Daily Post and Liverpool Echo (print newspaper, Liverpool, UK)
Internet column 'Wired'
October 18th 1997
by Steve Harrison, New Media Editor
I have spent part of this week trying to crack national security - but don't worry, it's all perfectly legal!
The security in question is the US-government endorsed data encryption standard (DES), codes that are widely used to encrypt confidential computer information. It has been known for some time that, in theory, codes of this standard offer only marginal protection against a sustained effort to break them - but no one has tried to do so in practise.
That has all changed with the challenge issued by cryptography specialists RSA Data Security (www.rsa.com) to break DES and 12 associated ciphers. It is this challenge in which I've been playing a small part. The traditional computer-based approach to cracking codes is to use a single, very powerful computer and then run through all possible combinations until the correct answer is reached. But it is now possible to use the spare capacity on a large number of less powerful machines connected by means of the Internet to achieve the same result.
These smaller, inter-connected machines can be far more effective than a single super-computer, in the same way that a colony of tiny army ants working together can prove a more ferocious adversary than an elephant. Over 4,000 teams, using different types of computers, are taking part in this challenge. I have joined the Amiga effort (www.cistron.nl/~ttavoly/rc5), which this week moved into third place out of 4,017 in the rankings!
It's simple to take part - from the Web site, you download a piece of software together with a tiny portion of the code, after which you can log off. The software then sits on your machine and surreptitiously works on the code during your computer's idle moments. The next time you log on, your computer passes on its results to the team HQ and gets another chunk of code to work on. The Amiga team has over 800 individuals and 1,500 machines working in this way.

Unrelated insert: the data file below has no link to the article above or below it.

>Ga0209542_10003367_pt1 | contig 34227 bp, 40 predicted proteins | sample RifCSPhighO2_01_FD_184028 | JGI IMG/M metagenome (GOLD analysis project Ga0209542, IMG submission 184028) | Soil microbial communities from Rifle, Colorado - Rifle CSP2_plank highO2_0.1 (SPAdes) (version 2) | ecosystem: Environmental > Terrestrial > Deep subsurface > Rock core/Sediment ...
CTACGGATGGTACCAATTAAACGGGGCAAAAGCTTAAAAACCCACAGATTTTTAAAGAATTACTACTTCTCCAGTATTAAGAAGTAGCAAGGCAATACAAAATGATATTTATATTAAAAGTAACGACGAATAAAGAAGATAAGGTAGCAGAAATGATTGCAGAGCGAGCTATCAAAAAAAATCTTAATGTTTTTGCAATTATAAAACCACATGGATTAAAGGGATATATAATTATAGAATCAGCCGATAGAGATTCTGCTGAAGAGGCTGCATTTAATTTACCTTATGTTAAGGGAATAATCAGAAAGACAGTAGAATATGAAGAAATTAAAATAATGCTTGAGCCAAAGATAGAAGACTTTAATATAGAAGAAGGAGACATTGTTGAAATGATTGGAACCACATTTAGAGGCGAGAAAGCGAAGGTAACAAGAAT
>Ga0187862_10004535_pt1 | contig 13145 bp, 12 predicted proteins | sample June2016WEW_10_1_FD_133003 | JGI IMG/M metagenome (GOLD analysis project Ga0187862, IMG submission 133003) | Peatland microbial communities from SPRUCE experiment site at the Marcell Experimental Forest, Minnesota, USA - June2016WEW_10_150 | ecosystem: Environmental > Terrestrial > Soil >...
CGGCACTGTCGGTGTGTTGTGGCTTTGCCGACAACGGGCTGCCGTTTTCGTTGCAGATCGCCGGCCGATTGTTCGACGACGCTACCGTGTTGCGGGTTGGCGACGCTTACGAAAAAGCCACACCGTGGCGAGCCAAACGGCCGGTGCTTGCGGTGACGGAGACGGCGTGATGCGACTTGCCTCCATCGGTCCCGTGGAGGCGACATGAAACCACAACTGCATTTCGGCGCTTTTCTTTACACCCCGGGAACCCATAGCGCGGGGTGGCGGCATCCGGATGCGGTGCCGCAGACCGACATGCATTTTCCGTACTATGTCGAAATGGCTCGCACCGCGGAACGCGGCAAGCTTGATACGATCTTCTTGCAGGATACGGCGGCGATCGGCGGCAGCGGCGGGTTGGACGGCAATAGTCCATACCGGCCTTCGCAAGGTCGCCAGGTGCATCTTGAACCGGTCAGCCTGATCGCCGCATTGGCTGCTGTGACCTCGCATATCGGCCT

The DES and related codes are highly sophisticated (which is why it takes computers several weeks to crack them), but the origins of cryptography go back at least 4000 years. A potted history on the University of New South Wales site (www.adfa.oz.au/CS/student-info/csc/lectures/classical.html) explains how Julius Caesar is reported to have used a simple substitution cipher, which replaced each letter of the alphabet by one a fixed distance away, so that A becomes C, B becomes D, etc. Unfortunately, this gives only 26 possible ciphers (in our alphabet, at least), and it is quite easy to go through each possibility in turn until the original message is revealed.
Machine ciphers were developed in the late 18th century which involved revolving alphabetic disks - this was essentially the principle of the Enigma machine used by Germany in World War II. Modern ciphers, such as elliptic curve cryptography or RSA, rely on mathematical techniques which are still the subject of new discoveries - so that what was thought secure one year may be shown to be flawed the next (as happened this year to elliptic curve cryptography).
So if you're desperate to keep your e-mail safe from prying eyes, perhaps the only sure way is never to send it at all!
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